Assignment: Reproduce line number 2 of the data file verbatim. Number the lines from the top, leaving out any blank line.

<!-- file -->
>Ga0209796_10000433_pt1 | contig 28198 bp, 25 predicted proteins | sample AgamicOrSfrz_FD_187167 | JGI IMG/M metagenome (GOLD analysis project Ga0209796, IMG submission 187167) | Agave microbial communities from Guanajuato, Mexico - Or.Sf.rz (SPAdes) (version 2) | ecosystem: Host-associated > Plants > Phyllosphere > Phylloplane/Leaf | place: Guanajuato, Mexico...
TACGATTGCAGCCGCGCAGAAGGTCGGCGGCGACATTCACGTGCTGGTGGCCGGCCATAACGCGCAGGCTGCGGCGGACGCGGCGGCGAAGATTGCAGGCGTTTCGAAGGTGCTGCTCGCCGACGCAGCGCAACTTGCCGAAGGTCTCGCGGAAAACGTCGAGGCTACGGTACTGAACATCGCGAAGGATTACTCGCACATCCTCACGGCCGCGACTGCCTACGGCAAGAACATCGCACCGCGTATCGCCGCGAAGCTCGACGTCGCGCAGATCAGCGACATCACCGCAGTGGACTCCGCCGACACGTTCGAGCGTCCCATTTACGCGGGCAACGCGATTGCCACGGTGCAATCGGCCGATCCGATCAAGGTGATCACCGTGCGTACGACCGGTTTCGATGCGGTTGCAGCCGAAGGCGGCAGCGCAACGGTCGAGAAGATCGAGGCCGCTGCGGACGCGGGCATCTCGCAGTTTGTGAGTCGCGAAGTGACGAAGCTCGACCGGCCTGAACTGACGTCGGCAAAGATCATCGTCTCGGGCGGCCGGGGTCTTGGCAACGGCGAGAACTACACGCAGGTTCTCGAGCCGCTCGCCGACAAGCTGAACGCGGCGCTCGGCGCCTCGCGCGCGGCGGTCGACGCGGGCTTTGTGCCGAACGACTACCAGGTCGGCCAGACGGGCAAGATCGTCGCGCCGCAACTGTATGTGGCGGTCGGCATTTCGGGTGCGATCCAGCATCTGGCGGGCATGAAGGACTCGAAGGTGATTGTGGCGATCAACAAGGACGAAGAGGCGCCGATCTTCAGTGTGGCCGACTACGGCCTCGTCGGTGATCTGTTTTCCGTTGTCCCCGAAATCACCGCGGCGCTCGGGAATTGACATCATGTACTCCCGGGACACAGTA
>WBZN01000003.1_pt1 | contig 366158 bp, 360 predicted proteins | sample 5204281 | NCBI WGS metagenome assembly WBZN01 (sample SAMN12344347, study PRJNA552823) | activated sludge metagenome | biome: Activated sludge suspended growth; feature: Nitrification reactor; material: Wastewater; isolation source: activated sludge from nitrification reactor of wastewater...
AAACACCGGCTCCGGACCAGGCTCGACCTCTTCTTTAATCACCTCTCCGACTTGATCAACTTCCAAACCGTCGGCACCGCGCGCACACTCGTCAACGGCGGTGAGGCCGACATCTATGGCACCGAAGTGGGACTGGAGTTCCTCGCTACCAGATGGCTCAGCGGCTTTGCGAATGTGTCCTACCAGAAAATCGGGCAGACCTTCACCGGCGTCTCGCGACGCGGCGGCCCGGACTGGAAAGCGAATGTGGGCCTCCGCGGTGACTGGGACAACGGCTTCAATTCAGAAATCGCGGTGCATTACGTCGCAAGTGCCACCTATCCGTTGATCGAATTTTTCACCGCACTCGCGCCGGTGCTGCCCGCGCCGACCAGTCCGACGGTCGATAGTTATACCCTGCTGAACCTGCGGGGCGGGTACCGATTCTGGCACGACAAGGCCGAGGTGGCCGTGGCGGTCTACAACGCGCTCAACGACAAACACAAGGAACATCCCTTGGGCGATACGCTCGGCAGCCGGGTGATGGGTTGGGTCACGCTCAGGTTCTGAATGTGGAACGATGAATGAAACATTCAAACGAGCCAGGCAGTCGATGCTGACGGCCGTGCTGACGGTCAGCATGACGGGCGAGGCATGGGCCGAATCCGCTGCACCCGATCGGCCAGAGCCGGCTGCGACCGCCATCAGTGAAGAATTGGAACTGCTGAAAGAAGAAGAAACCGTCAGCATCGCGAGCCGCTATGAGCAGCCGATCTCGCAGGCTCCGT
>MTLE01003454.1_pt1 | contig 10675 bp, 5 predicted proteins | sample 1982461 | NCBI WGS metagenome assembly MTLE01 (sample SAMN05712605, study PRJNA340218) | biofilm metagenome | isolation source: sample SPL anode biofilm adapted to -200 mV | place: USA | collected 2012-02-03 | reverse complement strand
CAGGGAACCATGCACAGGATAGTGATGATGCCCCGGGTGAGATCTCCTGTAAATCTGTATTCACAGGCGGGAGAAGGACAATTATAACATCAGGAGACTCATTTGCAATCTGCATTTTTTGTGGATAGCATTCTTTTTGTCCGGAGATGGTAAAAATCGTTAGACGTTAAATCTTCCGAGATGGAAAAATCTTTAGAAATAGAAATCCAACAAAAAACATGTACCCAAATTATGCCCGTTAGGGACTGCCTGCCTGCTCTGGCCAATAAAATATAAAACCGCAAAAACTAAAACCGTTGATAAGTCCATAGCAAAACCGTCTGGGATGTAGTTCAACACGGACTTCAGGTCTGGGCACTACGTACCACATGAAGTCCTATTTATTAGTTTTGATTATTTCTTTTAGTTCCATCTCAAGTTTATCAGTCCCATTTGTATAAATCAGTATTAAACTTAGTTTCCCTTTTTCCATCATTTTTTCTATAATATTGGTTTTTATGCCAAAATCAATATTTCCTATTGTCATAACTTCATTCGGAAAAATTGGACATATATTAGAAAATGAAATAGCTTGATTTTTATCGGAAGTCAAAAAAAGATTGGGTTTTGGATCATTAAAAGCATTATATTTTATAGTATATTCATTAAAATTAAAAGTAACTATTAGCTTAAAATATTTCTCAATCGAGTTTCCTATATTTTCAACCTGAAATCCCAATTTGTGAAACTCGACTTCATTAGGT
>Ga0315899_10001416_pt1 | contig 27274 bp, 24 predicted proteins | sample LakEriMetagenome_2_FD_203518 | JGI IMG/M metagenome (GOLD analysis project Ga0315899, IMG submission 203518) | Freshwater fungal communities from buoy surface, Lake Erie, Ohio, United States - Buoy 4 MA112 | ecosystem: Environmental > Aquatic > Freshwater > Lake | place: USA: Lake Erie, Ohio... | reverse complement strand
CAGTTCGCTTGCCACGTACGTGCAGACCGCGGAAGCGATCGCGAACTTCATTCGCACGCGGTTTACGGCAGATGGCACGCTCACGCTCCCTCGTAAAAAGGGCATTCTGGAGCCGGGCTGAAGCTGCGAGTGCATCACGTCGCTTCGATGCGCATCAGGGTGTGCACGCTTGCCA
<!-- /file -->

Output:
TACGATTGCAGCCGCGCAGAAGGTCGGCGGCGACATTCACGTGCTGGTGGCCGGCCATAACGCGCAGGCTGCGGCGGACGCGGCGGCGAAGATTGCAGGCGTTTCGAAGGTGCTGCTCGCCGACGCAGCGCAACTTGCCGAAGGTCTCGCGGAAAACGTCGAGGCTACGGTACTGAACATCGCGAAGGATTACTCGCACATCCTCACGGCCGCGACTGCCTACGGCAAGAACATCGCACCGCGTATCGCCGCGAAGCTCGACGTCGCGCAGATCAGCGACATCACCGCAGTGGACTCCGCCGACACGTTCGAGCGTCCCATTTACGCGGGCAACGCGATTGCCACGGTGCAATCGGCCGATCCGATCAAGGTGATCACCGTGCGTACGACCGGTTTCGATGCGGTTGCAGCCGAAGGCGGCAGCGCAACGGTCGAGAAGATCGAGGCCGCTGCGGACGCGGGCATCTCGCAGTTTGTGAGTCGCGAAGTGACGAAGCTCGACCGGCCTGAACTGACGTCGGCAAAGATCATCGTCTCGGGCGGCCGGGGTCTTGGCAACGGCGAGAACTACACGCAGGTTCTCGAGCCGCTCGCCGACAAGCTGAACGCGGCGCTCGGCGCCTCGCGCGCGGCGGTCGACGCGGGCTTTGTGCCGAACGACTACCAGGTCGGCCAGACGGGCAAGATCGTCGCGCCGCAACTGTATGTGGCGGTCGGCATTTCGGGTGCGATCCAGCATCTGGCGGGCATGAAGGACTCGAAGGTGATTGTGGCGATCAACAAGGACGAAGAGGCGCCGATCTTCAGTGTGGCCGACTACGGCCTCGTCGGTGATCTGTTTTCCGTTGTCCCCGAAATCACCGCGGCGCTCGGGAATTGACATCATGTACTCCCGGGACACAGTA